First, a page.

TINTOCALIS: Yes, when I went to school, I went inside one of the classrooms and one of the first things they did on the first day of coming back was an earthquake drill. And a part of making kids feel comfortable is having counseling teams set up in the schools. And it's really important, from the school officials' point of view, feel safe first and then they can focus on academics. But then of course, how does this all figure into how they'll be able to catch up academically? That's still an open question.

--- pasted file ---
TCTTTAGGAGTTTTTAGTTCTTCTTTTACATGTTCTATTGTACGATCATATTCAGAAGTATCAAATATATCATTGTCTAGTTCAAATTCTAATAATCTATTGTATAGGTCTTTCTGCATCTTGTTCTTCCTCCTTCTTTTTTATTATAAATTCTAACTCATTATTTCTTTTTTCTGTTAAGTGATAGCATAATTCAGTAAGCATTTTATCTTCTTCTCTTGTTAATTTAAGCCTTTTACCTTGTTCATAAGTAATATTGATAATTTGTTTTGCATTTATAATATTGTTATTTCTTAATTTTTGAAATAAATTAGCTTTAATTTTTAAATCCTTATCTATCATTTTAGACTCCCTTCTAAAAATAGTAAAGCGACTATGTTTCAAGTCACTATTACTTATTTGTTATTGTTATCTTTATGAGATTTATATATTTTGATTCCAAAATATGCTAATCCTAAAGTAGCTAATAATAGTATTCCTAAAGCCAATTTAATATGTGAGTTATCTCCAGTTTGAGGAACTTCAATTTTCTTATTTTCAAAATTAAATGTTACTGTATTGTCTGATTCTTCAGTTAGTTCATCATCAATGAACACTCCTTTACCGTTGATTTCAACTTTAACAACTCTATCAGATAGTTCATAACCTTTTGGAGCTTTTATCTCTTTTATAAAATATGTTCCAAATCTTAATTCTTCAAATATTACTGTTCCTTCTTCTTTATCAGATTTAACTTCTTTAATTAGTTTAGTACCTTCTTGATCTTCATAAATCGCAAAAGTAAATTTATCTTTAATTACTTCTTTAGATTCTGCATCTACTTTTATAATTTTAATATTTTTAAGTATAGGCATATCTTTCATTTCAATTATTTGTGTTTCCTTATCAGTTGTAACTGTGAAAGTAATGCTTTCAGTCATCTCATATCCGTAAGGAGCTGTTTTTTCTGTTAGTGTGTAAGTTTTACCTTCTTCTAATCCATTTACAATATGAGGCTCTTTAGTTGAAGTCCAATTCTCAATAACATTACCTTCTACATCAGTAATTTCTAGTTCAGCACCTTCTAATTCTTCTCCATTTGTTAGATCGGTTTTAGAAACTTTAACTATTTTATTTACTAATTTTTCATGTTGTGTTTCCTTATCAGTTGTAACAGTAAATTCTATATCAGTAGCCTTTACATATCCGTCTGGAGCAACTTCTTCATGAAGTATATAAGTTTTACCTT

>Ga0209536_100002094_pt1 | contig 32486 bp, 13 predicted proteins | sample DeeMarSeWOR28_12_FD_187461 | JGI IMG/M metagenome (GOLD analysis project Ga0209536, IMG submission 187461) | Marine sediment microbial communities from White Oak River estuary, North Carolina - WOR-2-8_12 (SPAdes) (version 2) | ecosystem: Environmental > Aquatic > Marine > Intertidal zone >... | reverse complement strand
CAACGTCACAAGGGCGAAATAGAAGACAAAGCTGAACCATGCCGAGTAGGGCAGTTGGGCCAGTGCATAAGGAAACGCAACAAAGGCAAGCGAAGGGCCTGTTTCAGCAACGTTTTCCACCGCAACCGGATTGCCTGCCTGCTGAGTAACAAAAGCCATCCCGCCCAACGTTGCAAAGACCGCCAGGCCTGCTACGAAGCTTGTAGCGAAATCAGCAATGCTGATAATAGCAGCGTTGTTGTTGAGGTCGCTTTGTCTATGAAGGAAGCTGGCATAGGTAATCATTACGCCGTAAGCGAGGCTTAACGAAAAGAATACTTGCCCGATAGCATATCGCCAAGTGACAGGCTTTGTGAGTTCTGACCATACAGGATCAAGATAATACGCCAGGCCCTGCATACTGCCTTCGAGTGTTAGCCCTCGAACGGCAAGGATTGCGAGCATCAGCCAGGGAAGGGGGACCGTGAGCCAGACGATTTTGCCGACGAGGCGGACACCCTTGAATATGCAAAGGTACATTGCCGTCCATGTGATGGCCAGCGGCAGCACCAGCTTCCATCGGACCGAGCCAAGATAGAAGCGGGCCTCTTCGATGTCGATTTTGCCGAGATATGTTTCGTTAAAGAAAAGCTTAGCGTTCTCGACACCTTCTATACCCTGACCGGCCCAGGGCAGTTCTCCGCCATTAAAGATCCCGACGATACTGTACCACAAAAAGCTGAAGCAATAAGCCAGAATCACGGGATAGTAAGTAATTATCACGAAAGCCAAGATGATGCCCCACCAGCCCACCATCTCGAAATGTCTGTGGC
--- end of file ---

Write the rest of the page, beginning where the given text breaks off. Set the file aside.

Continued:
PENNER: I was thinking this must be particularly hard on the seniors who are coming up to the end, so to speak, and then missing all this time.
TINTOCALIS: Right and that's one thing to really make not of. Two schools are still closed, one of which is Calexico High School; it's the only high school in Calexico. 2,100 students attend and basically they're just taking advantage of the free time. Some are trying to do their assignments, others are just hanging out. And the principal at Calexico High School is hoping online classes a "cyber classroom" will help get kids caught up and recover some of those units that were lost.
PENNER: Very good. Well thank you very much Ana Tintocalis.
TINTOCALIS: Thank you.